Delegates to Alaska's Constitutional Convention adopted a Judiciary Article that called for the state's judges to be selected and retained in a merit selection system. Modeled after the "Missouri Plan," attorneys applying for judgeships are reviewed by the Judicial Council; two or more candidates are nominated to the governor; the governor appoints from the Council's list; and all judges periodically stand for retention in the general elections. Alaska's Judicial Council is composed of three non-attorneys appointed by the governor and confirmed by the legislature, three attorneys appointed by the Alaska Bar Board of Governors, and the Chief Justice who serves ex officio. All appointed members serve staggered six-year terms and are appointed with due consideration for area representation and without regard to political affiliation. This article draws on Council minutes, reports, and other materials to describe the Council's selection process, and how it has evolved since the first days of statehood. The authors evaluate the effectiveness of the process using objective measures, including outcomes of retention elections. Finally, the article concludes with considerations for possible changes to make the process better suited to the Council's increasing work load and the needs of applicants and others participating in judicial selection.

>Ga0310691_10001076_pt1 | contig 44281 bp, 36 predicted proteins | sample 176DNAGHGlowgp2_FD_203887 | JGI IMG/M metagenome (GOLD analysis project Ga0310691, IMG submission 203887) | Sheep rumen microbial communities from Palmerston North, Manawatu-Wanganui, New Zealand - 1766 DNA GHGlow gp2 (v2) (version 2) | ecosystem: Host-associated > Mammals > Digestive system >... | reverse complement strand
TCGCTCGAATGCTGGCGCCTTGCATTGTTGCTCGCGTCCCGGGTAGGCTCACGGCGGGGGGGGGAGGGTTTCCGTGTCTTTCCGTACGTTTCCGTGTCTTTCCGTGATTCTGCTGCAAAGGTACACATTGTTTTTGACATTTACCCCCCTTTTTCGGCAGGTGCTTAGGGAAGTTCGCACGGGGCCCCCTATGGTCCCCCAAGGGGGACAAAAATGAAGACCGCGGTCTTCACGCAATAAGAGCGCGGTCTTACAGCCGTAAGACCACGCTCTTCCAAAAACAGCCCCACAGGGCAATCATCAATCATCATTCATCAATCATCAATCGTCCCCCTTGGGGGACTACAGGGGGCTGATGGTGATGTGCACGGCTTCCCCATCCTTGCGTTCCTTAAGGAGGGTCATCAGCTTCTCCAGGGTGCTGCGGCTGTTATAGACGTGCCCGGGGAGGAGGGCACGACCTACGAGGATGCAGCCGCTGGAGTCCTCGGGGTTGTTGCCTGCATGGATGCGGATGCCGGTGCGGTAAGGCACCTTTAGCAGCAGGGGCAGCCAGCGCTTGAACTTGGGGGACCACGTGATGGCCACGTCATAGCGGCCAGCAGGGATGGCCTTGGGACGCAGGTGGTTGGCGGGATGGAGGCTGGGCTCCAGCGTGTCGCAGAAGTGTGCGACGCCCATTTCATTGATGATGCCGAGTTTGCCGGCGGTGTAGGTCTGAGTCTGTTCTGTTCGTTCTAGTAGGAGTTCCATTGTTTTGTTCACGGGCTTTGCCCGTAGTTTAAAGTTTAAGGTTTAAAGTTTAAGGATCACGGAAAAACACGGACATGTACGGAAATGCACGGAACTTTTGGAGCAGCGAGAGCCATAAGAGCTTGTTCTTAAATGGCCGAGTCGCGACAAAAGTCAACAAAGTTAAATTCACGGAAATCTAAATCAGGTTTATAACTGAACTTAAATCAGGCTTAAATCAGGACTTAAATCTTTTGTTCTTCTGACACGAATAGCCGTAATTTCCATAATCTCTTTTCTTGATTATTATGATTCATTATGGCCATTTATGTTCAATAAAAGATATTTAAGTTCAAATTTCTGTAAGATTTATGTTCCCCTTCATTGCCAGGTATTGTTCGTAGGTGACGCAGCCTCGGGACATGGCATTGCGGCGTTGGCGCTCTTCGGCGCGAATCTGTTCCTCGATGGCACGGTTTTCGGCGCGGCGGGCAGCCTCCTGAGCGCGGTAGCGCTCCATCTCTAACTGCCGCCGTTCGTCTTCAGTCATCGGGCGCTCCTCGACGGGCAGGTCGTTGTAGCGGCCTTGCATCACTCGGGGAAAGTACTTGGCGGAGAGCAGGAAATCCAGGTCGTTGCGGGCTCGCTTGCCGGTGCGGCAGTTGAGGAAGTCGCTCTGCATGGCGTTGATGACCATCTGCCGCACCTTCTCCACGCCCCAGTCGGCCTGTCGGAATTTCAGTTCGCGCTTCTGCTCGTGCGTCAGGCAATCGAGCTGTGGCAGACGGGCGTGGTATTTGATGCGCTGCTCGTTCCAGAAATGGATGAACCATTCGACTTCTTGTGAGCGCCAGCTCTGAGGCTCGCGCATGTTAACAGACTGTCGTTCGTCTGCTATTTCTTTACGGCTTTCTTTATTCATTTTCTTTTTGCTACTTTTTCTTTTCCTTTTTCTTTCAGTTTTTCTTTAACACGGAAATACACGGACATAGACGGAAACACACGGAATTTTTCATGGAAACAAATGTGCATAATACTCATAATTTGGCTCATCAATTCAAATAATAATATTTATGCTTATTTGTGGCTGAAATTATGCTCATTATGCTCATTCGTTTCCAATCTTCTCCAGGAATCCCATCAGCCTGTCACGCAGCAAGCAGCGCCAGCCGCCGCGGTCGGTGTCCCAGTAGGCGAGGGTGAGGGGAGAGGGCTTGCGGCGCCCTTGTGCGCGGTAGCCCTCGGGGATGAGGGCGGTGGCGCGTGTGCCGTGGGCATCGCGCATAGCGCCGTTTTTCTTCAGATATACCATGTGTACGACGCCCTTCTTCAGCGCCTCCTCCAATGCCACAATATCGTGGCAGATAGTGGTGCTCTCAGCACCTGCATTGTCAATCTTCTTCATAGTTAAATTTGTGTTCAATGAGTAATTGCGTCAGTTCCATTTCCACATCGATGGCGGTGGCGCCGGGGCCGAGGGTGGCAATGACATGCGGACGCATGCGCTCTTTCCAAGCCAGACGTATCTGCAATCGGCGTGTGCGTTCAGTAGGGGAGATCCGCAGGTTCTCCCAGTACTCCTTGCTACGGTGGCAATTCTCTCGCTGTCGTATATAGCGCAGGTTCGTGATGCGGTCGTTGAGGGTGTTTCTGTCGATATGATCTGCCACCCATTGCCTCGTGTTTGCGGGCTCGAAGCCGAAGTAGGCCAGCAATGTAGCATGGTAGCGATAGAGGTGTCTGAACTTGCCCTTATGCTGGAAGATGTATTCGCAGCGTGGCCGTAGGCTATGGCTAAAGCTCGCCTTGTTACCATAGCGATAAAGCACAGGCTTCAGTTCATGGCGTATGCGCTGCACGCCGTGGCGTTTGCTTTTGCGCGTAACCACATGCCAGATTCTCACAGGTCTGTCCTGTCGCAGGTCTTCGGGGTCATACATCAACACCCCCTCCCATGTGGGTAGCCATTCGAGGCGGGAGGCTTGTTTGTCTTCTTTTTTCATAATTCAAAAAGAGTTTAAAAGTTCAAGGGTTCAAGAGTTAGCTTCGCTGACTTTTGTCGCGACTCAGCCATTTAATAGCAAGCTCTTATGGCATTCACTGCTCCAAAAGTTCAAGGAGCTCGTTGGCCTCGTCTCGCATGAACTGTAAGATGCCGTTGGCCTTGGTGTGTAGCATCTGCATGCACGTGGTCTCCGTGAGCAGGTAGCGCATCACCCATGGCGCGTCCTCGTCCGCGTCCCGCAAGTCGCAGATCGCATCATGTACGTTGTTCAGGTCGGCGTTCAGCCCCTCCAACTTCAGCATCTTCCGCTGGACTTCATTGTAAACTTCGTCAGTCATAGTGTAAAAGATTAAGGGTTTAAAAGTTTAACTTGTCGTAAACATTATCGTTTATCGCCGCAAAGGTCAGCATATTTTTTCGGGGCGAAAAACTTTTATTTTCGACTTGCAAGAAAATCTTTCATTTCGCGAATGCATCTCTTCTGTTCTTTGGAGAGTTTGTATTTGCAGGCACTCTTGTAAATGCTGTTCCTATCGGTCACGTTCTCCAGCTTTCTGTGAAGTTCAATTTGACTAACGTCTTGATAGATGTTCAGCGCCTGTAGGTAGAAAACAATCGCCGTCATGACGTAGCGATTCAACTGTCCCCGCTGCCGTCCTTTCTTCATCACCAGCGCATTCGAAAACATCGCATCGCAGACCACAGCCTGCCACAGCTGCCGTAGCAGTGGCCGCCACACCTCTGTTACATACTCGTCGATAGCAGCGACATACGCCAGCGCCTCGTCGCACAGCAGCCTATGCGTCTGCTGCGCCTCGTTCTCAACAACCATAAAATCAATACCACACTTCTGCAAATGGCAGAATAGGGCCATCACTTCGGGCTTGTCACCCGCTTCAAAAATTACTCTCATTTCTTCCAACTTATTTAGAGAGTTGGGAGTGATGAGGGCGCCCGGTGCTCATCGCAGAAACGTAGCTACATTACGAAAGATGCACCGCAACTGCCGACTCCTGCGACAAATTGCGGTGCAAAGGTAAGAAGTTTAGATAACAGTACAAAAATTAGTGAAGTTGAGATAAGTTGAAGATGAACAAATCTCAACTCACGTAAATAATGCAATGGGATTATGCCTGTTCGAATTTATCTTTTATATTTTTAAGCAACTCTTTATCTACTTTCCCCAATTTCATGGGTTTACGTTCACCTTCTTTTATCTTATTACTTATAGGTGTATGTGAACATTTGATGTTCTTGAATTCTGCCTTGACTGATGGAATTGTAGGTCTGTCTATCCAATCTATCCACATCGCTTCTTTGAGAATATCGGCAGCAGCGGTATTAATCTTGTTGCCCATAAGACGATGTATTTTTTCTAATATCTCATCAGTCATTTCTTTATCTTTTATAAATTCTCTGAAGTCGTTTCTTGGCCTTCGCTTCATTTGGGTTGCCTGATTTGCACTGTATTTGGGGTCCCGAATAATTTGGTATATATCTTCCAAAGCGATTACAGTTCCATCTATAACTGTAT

Teri White Carns & Susie Mason Dosik, Alaska’s Merit Selection Of Judges: The Council’s Role, Past And Present, 35 Alaska Law Review 177-204 (2018)
Available at: https://scholarship.law.duke.edu/alr/vol35/iss2/6